A significant change in Rules of Engagement (ROE) by the Indian Army following the Galwan Valley skirmish that left 20 Indian soldiers dead gives "complete freedom of action" to commanders deployed along the contested Line of Actual Control (LAC) to "handle situations at the tactical level," two senior officers said on Saturday on condition of anonymity.
The commanders will no longer be bound by restrictions on the use of firearms and will have full authority to respond to "extraordinary situations" using all resources at their disposal, said one of the officers cited above.
The amendment in ROE comes after Indian and Chinese soldiers engaged in their first deadly conflict in 45 years in Galwan Valley on June 15, resulting in death of 20 Indian army troops and several Chinese casualties.
In his remarks during an all-party meeting on Friday, Prime Minister Narendra Modi said the army had been given the freedom to take necessary steps along the border and India had conveyed its position (to China) through diplomatic means.
"With the changes in the ROE, there's nothing that limits the ability of Indian commanders to take whatever action they deem necessary on the LAC. ROE have been amended to address the brutal tactics being employed by Chinese troops," said the second officer cited above.
The seven-hour Galwan Valley clash marked the first time India suffered combat fatalities in an incident involving Chinese troops since 1975. Changes in ROE were imminent after a series of violent clashes along the border, with the army finally deciding not to restrict the scope of response of its soldiers after the June 15 clash, the second officer said.
"Two violent clashes took place in Pangong Tso (May 5-6) and Galwan Valley (around mid-May) before the June 15 skirmish in eastern Ladakh. On all occasions, they came in huge numbers and assaulted our troops with iron roads and nail-studded clubs. Our troops fought back fearlessly but the ROE had to be revisited," he said.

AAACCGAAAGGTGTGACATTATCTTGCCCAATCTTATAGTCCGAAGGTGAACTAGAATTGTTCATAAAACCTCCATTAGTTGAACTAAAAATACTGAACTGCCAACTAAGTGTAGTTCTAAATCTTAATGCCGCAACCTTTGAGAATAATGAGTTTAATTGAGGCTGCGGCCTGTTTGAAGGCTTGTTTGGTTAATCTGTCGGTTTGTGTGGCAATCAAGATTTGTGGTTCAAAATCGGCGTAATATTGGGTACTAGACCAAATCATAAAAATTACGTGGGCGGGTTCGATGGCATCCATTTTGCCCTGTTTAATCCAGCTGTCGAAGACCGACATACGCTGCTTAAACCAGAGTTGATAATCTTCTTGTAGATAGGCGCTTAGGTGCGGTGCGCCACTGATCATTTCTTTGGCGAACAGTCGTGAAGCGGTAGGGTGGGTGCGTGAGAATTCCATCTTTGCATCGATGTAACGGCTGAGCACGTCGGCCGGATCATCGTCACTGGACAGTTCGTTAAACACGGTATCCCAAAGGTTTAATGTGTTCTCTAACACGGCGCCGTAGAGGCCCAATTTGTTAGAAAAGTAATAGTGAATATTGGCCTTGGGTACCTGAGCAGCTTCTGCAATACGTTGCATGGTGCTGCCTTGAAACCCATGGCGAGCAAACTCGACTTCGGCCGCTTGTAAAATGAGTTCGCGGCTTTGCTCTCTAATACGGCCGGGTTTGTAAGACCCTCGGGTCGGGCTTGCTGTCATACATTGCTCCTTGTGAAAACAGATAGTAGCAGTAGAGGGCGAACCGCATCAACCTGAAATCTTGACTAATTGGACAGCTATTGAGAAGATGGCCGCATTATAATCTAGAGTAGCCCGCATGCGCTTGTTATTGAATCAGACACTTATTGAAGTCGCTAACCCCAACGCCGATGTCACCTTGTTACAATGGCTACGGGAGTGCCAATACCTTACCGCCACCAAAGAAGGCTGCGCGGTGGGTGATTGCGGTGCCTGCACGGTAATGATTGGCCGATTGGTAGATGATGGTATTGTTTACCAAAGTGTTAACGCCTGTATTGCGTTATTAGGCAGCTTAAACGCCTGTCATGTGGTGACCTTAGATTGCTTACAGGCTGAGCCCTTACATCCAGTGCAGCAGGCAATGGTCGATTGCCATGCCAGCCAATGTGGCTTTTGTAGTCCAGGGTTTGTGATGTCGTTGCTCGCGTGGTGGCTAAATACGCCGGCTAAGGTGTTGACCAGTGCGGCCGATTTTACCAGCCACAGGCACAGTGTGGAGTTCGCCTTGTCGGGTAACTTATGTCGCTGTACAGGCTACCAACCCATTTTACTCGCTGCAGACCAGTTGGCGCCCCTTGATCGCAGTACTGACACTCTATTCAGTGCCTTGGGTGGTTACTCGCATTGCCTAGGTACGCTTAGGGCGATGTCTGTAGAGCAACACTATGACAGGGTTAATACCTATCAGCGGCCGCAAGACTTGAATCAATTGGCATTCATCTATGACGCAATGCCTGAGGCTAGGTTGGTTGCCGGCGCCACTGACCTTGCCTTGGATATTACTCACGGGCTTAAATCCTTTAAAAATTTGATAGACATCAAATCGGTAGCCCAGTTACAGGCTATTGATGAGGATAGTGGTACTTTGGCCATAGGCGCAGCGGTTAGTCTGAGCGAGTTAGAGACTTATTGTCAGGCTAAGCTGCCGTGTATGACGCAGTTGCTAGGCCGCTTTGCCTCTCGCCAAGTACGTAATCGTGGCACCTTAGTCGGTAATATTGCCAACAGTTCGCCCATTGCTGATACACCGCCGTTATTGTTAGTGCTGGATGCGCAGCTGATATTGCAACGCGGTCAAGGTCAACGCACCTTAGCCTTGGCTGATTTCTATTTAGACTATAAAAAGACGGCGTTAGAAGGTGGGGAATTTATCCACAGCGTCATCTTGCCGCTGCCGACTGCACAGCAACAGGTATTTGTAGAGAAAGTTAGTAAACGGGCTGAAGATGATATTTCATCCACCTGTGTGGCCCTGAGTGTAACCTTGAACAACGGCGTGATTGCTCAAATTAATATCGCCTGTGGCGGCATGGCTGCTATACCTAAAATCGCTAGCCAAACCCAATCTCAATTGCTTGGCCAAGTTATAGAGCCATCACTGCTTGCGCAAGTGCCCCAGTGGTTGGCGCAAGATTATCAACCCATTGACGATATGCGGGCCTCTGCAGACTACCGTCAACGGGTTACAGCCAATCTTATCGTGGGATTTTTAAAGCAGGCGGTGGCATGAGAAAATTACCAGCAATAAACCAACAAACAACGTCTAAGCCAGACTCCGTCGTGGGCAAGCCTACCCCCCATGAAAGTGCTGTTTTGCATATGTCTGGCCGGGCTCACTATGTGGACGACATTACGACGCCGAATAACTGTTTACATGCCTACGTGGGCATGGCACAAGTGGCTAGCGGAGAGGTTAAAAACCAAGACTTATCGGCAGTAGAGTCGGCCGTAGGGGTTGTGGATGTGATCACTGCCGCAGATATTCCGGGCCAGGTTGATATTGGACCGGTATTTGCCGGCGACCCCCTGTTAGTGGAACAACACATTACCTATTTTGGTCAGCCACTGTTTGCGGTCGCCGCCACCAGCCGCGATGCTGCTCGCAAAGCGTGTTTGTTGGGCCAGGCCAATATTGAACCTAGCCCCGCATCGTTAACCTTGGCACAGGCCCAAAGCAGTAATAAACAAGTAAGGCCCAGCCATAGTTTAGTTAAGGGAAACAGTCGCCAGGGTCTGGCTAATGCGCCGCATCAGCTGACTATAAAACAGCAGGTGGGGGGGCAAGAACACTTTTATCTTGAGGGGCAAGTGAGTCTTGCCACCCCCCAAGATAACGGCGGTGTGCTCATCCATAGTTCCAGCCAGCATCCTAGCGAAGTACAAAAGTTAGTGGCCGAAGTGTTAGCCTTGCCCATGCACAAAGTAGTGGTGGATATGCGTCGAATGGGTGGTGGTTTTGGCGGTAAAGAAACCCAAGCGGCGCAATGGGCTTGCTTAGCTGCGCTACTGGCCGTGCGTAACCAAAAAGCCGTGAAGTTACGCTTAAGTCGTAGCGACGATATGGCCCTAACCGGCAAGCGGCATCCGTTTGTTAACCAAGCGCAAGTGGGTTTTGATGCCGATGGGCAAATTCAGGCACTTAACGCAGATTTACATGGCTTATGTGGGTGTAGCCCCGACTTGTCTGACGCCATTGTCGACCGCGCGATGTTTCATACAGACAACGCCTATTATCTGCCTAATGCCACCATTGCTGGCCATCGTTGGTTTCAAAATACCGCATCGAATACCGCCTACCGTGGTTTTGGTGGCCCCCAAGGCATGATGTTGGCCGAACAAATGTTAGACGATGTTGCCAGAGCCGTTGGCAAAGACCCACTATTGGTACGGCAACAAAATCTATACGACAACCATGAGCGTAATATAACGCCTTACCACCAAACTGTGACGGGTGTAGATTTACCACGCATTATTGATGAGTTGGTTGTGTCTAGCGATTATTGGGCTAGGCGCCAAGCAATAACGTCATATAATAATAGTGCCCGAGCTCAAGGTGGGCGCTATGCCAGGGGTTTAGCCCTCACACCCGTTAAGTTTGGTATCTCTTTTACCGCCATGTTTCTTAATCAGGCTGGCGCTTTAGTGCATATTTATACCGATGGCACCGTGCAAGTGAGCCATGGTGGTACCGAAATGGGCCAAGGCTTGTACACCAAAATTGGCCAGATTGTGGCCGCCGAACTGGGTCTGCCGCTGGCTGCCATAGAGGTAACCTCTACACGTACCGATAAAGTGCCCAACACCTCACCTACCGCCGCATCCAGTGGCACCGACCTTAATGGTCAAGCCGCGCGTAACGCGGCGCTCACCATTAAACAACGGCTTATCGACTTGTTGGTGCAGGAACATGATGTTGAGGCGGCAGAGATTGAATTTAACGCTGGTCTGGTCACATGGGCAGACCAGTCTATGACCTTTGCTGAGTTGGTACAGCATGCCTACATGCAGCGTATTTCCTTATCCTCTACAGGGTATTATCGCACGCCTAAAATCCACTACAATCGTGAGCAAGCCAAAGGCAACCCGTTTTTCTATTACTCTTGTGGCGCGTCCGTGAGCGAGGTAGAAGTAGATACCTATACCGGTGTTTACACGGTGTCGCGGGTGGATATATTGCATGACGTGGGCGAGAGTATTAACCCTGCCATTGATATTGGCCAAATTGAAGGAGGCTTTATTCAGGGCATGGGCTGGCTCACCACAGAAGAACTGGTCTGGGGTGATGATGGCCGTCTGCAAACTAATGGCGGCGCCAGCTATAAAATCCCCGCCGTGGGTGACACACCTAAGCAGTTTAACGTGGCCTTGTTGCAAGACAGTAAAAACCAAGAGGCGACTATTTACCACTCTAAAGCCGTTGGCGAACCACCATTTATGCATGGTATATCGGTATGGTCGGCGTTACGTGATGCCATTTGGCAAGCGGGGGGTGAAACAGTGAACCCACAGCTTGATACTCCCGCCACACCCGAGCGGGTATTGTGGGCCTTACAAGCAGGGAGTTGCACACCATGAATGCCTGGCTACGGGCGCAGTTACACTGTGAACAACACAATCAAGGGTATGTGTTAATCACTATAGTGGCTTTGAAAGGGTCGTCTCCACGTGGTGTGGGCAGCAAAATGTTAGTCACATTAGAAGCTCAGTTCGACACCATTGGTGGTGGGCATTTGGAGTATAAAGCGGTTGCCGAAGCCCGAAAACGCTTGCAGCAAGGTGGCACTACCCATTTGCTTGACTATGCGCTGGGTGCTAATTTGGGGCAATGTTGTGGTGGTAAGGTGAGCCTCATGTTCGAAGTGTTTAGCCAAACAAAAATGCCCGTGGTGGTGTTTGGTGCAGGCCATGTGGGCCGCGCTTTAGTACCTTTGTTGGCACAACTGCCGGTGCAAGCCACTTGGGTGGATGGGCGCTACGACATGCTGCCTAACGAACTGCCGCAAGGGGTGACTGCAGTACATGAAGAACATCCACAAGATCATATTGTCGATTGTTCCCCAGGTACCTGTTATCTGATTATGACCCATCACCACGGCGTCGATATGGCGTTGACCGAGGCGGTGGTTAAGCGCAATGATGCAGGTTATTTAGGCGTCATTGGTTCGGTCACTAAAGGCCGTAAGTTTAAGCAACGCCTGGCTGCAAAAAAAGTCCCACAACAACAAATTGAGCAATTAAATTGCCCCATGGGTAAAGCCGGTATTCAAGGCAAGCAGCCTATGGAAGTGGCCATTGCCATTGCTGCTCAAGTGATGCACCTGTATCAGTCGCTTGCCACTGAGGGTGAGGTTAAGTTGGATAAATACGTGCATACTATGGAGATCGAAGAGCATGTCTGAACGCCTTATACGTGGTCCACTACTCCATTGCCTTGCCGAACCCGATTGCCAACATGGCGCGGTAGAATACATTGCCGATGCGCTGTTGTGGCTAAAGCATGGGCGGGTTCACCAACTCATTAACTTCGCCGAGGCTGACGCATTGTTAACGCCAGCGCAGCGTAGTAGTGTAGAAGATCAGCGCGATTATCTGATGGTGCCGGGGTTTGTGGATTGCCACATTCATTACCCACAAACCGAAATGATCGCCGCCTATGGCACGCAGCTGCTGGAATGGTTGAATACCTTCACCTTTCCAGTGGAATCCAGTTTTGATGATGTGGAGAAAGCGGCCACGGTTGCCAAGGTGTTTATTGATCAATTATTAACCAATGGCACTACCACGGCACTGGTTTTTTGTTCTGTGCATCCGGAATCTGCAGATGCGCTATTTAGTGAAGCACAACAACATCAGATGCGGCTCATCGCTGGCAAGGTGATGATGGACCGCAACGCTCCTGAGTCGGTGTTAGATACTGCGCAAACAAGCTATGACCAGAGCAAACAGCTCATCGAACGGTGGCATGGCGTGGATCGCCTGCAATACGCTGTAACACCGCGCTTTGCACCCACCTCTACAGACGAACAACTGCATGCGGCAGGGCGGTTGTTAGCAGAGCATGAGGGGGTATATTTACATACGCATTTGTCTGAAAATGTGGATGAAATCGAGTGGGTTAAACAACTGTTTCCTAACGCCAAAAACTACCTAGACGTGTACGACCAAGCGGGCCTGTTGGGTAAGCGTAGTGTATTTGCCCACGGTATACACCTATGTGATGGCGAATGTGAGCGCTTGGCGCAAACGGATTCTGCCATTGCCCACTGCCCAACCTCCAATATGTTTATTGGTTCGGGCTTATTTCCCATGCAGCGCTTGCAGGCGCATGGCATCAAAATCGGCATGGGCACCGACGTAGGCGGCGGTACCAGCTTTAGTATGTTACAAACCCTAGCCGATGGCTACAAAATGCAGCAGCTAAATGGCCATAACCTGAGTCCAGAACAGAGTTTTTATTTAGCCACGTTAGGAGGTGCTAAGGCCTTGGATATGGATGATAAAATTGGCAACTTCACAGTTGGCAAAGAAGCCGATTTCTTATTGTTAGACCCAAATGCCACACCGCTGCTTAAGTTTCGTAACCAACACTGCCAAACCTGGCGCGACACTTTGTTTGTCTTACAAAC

Forward troops keep their guns slung on their backs with the magazines in pouches and not clipped on.
"Since soldiers are allowed to carry weapons while patrolling the LAC, it is inherent that they can use the firearms in unprecedented situations like the attack in Galwan Valley," said former Northern Army commander Lieutenant General BS Jaswal (retd).
The government said on Thursday that soldiers involved in the June 15 clash with Chinese troops were carrying weapons and ammunition but did not open fire as they were following border agreements between the two countries -- a remark that came in response to a question from Congress leader Rahul Gandhi on whether the Indian soldiers were sent in "unarmed".
"Let us get the facts straight. All troops on border duty always carry arms, especially when leaving post. Those at Galwan on 15 June did so. Long-standing practice (as per 1996 & 2005 agreements) not to use firearms during faceoffs," external affairs minister S Jaishankar tweeted, responding to a post by Gandhi earlier this week.
Border agreements from 1996 and 2005 between India and China disallow the use of firearms during face-offs. Article 6 of the agreement on confidence-building measures in the military field along the LAC, signed by India and China in November 1996, states that both sides will not open fire or "conduct blast operations or hunt with guns or explosives within two kilometers from the Line of Actual Control".
Top retired commanders and China watchers, however, said that Galwan clash and last month's Pangong Tso brawl were not classical face-offs between rival troops but were extremely violent attacks on Indian soldiers.